Dickie Scruggs Tries the Wrong Kind of Bribery


Richard Scruggs, the Mississippi plaintiffs' attorney who spearheaded the first state lawsuit seeking compensation for tobacco-related medical expenses from cigarette manufacturers, was sentenced to five years in prison on Friday. After Scruggs filed a lawsuit on behalf of Mississippi, many other states joined the shakedown, ultimately resulting in a settlement that brought more than $200 billion to state treasuries and billions more to lawyers like Scruggs, all at the expense of smokers forced to pay higher prices in a market rigged by a government-endorsed conspiracy in restraint of trade. But Scruggs is not going to prison for any of that. Bribing state governments with other people's money in exchange for huge kickbacks is perfectly legal. But bribing a state judge overseeing a dispute regarding your legal fees is not.

[Thanks to Bill Cook for the link.]

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  1. Man, he’s fallen a long way from when he was in the Allman Brothers Band.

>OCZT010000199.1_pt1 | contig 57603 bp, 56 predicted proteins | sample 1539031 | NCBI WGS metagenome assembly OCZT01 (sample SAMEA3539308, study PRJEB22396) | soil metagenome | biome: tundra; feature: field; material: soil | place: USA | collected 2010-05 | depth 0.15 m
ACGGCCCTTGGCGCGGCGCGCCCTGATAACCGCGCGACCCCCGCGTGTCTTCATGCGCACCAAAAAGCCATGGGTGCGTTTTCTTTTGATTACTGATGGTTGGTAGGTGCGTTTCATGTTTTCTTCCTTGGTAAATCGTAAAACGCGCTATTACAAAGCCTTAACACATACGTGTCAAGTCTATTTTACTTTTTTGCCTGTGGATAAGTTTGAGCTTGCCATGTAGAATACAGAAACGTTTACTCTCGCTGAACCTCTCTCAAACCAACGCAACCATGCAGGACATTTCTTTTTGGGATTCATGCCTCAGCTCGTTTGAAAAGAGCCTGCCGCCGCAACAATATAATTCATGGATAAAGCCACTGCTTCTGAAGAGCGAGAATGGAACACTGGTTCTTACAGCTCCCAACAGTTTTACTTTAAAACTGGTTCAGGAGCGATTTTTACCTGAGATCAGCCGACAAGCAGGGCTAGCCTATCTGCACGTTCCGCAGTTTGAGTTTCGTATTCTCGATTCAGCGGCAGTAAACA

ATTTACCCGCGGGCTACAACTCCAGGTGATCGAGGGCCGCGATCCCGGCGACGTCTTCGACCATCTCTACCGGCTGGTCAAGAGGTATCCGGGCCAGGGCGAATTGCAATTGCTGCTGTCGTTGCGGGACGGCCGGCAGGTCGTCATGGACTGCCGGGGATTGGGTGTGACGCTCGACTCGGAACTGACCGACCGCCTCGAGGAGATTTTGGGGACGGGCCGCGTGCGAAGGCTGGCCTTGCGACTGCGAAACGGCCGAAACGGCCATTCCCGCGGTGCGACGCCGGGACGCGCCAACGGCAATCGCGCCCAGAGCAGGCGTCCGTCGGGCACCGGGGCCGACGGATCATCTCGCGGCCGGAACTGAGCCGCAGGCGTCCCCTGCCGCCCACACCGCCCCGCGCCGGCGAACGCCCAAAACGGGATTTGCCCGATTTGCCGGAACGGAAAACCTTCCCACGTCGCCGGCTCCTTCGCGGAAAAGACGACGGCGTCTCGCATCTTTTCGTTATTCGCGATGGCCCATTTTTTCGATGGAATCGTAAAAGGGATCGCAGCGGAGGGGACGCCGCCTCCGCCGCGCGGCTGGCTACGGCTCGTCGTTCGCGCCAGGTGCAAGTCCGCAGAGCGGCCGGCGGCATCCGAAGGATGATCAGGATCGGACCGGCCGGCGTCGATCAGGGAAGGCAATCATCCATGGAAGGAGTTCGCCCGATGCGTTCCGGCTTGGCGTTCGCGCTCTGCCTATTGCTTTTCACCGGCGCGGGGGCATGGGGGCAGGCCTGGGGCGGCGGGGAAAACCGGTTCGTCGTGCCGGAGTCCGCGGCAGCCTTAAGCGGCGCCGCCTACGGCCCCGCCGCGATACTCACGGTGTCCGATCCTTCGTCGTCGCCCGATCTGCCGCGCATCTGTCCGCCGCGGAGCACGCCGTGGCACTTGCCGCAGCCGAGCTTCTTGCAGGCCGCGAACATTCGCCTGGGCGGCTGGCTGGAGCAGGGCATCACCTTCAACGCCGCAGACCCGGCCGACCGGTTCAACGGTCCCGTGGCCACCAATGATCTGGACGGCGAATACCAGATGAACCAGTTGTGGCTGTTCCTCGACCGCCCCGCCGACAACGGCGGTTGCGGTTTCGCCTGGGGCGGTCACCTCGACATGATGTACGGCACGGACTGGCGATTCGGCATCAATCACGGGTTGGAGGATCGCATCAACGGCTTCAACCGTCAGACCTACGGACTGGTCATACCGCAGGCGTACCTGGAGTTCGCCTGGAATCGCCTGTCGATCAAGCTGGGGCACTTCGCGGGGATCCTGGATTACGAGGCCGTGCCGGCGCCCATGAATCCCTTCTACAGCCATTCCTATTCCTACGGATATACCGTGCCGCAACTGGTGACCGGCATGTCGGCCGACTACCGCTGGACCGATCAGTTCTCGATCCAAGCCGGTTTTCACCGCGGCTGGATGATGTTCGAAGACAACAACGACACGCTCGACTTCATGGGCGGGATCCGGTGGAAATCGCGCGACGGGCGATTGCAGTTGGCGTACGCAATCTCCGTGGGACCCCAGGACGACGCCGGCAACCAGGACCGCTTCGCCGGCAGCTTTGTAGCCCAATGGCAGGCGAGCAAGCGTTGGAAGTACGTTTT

2. Wow! I really thought he would beat the charge. Why didn’t he bribe the courtroom? The guys a billionaire.

  3. Legality and morality are two distinct things. Both of the instances sited were immoral. The second was also illegal.

  4. Why hasn’t Scruggs been ordered to disgorge fees he earned by bribing judges? That’s a lot more money than the $250,000 fine he’s been ordered to pay.

  5. Sorry, I missed the memo: do all court decisions that go against big companies count as bribery, or only this one?

  6. As a bluegrass fan I don’t appreciate this man’s sullying of the name Scruggs one bit.

    I think the judge should’ve made him apologize to Earl.

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